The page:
Browsing by Author "Mwiinga Chimbanga, Bubala"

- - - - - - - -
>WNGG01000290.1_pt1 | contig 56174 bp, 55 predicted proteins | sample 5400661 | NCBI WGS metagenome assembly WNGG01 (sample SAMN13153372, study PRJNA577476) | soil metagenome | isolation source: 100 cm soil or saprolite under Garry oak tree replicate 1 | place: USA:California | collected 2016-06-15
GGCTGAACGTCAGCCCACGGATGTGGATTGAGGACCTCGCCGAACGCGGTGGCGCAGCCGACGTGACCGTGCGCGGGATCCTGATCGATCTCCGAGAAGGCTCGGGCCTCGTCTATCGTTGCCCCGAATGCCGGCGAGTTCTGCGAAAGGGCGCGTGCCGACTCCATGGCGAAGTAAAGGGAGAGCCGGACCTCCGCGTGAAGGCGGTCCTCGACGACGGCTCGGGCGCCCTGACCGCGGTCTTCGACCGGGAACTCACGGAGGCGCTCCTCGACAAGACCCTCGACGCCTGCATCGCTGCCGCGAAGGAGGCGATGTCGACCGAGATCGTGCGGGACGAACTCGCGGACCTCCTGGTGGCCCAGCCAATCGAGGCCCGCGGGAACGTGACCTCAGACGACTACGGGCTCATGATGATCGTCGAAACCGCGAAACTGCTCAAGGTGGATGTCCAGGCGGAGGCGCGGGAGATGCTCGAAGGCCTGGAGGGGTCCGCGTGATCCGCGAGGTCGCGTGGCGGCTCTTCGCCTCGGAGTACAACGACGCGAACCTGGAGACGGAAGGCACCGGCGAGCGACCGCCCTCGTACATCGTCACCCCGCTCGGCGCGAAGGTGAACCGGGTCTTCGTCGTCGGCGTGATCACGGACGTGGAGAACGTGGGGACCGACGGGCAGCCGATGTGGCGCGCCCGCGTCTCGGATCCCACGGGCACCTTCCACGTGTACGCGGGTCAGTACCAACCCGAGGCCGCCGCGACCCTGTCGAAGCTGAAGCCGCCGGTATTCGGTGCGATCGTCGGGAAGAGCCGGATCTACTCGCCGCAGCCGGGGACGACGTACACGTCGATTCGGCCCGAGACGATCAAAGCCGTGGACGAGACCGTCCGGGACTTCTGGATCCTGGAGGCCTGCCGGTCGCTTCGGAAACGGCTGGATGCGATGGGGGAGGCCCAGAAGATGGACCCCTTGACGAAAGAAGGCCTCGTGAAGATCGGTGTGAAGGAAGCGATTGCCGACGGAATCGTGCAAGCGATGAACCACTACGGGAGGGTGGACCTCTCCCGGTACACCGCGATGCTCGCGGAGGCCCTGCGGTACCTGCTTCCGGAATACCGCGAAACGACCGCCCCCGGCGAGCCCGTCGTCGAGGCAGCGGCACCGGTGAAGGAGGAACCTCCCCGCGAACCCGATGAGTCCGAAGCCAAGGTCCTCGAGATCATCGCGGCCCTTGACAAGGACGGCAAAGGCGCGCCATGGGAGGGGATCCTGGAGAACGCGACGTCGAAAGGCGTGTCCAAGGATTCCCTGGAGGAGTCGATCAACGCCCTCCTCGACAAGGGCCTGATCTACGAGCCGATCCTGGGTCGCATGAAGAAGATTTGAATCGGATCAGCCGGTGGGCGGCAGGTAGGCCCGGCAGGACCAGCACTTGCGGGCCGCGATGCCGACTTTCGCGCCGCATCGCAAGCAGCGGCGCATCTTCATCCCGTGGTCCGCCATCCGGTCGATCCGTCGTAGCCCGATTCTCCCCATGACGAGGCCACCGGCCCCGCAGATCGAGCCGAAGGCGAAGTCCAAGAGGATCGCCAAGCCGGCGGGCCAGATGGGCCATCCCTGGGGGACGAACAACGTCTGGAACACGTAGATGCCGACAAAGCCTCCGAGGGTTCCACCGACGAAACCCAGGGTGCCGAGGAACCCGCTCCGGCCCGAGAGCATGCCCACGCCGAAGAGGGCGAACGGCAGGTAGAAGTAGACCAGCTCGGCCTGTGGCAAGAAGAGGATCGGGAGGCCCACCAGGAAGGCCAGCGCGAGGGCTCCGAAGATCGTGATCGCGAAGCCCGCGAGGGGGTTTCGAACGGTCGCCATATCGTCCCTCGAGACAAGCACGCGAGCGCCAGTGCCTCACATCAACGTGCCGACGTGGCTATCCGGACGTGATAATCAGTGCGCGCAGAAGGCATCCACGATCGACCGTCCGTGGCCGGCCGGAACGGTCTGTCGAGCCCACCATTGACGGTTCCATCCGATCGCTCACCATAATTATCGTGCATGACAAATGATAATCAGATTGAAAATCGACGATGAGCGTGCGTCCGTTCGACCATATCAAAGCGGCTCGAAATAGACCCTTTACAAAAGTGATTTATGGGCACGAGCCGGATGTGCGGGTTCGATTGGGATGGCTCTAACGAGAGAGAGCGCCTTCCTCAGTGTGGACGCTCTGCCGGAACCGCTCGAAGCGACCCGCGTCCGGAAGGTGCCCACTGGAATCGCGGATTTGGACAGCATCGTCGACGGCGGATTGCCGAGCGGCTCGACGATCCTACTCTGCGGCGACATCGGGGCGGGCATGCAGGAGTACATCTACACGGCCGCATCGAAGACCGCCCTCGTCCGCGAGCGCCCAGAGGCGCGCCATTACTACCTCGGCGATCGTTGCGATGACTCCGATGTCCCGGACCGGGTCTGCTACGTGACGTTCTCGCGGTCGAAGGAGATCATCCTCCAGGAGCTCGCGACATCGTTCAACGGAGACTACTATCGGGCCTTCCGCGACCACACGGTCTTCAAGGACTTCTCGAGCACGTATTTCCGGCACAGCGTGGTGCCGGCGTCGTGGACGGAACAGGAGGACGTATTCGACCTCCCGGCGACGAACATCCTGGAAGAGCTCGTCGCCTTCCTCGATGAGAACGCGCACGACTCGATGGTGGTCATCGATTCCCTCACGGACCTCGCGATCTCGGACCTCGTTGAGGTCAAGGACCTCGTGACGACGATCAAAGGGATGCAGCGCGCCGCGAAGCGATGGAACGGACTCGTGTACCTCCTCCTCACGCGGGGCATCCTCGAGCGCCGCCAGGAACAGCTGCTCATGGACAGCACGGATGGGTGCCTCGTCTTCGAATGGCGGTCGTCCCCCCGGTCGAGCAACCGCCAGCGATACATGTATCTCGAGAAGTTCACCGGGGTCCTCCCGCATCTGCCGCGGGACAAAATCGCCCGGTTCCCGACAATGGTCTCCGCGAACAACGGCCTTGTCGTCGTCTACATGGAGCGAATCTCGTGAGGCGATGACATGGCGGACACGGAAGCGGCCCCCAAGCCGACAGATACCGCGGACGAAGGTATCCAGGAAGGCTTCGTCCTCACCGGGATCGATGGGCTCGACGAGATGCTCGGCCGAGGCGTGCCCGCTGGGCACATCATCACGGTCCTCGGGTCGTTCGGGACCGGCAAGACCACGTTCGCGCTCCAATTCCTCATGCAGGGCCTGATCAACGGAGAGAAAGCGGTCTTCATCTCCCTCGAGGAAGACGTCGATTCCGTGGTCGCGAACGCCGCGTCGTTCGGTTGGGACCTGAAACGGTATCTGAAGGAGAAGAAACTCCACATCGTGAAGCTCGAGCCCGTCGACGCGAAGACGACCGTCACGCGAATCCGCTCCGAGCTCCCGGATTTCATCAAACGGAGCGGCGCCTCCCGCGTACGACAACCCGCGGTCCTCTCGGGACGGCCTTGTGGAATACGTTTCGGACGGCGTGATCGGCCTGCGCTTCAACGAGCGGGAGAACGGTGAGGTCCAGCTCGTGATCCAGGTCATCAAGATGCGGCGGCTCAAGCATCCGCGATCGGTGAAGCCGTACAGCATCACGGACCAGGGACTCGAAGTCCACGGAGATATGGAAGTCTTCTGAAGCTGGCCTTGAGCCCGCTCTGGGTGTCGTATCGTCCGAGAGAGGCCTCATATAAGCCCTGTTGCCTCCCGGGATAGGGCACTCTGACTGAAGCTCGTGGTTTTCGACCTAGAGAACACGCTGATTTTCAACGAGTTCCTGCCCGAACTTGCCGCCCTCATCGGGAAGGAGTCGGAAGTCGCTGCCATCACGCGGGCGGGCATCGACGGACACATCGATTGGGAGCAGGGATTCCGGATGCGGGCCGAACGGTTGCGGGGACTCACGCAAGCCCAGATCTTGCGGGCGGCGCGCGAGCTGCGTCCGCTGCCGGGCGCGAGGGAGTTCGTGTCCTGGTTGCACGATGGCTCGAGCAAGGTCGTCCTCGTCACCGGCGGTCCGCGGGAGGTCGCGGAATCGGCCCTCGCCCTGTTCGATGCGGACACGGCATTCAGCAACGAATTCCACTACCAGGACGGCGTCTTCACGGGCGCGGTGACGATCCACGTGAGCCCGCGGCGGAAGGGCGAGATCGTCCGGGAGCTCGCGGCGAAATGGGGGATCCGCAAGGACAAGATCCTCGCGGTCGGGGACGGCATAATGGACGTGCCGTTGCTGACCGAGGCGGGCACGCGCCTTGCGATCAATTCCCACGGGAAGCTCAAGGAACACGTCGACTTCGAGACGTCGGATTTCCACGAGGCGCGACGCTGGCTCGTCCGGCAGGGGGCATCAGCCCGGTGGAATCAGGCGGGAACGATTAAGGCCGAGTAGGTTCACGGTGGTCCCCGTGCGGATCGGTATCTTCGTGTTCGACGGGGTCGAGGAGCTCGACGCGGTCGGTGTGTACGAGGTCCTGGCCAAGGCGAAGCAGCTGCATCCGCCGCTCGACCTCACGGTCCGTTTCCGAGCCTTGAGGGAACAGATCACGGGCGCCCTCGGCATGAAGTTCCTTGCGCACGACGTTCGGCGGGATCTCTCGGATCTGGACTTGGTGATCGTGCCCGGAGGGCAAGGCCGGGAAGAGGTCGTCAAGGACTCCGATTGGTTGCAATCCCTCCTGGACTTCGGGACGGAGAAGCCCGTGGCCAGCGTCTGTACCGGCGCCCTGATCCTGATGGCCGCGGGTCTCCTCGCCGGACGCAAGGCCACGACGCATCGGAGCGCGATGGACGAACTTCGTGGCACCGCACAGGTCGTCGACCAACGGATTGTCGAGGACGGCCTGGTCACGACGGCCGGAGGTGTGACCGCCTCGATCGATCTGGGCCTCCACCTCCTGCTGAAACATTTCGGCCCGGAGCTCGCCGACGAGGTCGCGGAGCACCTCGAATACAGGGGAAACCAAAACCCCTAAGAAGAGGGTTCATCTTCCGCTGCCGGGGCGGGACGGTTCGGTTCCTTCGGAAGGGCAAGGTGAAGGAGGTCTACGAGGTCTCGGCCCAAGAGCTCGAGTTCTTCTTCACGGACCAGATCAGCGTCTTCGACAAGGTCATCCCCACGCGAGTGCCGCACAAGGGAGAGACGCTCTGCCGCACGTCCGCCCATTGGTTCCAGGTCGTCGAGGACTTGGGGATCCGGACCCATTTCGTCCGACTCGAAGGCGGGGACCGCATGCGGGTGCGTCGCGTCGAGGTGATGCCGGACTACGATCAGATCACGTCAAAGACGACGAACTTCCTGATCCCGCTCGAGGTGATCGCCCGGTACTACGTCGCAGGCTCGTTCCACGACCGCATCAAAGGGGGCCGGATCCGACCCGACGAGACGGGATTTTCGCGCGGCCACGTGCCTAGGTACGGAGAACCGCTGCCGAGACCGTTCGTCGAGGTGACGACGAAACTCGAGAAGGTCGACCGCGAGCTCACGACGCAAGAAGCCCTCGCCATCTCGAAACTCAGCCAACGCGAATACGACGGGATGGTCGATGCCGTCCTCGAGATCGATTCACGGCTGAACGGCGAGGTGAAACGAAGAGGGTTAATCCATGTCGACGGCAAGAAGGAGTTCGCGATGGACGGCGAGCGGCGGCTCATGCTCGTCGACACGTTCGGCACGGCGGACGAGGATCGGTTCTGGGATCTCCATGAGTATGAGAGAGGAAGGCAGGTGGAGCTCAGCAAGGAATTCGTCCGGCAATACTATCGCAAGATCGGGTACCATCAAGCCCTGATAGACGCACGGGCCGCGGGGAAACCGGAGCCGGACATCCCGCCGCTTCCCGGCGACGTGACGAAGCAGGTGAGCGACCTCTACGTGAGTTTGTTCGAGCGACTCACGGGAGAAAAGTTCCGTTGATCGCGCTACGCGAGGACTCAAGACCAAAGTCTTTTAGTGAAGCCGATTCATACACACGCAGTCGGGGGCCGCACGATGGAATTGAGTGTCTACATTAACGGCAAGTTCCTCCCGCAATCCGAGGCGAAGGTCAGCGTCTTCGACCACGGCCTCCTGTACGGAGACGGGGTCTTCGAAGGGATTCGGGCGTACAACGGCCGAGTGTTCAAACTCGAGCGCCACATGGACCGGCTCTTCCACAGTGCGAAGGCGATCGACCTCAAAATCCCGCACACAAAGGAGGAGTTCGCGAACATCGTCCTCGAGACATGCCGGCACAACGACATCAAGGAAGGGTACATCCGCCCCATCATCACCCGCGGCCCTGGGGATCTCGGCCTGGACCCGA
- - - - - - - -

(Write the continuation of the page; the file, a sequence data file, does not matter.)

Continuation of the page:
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- ItemThe prevalence of intermittent water supply in Southern Africa(Stellenbosch : Stellenbosch University, 2019-12) Mwiinga Chimbanga, Bubala; Loubser, Carlo; Stellenbosch University. Faculty of Engineering. Dept. Civil Engineering.ENGLISH ABSTRACT: The ability to supply potable water by water utilities in Southern Africa is being threatened by several factors including increased population and urbanisation, increased demand, water scarcity, inconsistent sources of energy and deteriorating infrastructure. In this regard, many water utilities in this region have resorted to intermittent water supply (IWS) as a management strategy, in an attempt to meet consumers’ basic needs as well as preserve the integrity of the already deteriorated infrastructure. This, over the years, has had a significant impact on the quality and quantity of water distributed. Although most water utilities report improved service delivery, only a statistical demonstration of trends over a period can demonstrate, as well as justify or dispute these performance reports. This research set out to determine three aspects relating to IWS in 11 countries across Southern Africa over a period of 10 years, between 2008 and 2017. The aspects included the variation in the hours of supply, the leading causes of IWS and the extent of IWS in a Southern African country using the case study of South Africa. Furthermore, the research was based on statistics and incorporated secondary water supply data for Angola, Botswana, Swaziland (Eswatini), Lesotho, Malawi, Mozambique, Namibia, South Africa, Tanzania, Zambia and Zimbabwe. An attempt was made to gather primary data from 252 water utilities across the 11 countries using an emailed questionnaire, but the response rate was only 0.8%. The secondary data used was gathered from annual reports and online databases, and was analysed using Microsoft Excel and mapped using ArcGIS software packages. The results demonstrate an increase in the population in Southern Africa with access to piped water connections, which was further highlighted by the reduction in the regional connection ratio, which reduced from 53.6 to 40.5 people per connection over the 10 years. The weighted average hours of supply for the region decreased from 21.5 to 18.4 per day between 2008 and 2017, while that for non-revenue water for the region increased from 36.5% to 41.7%. The results also revealed that there are three dominant causes of IWS among water utilities in Southern Africa, which includes maintenance/bursts/failed infrastructure, increased demand and urbanisation, as well as inadequate water resources. In the case study of South Africa, it was estimated that 39.3% of the South African population is affected by some form of intermittency, with 9.2 million of the affected people being from Gauteng and KwaZulu-Natal provinces. It was also found that of the 54 municipalities that practise IWS, 29 of them probably practise permanent IWS. The results further revealed that the leading causes of permanent IWS in South Africa are increased demand, inadequate pressure/high water loss and vandalism to infrastructure. The results of this research can be referred to by management teams, policy makers and funding institutions to assist in the allocation of resources. The results can also be used to compare country performances against others in the region.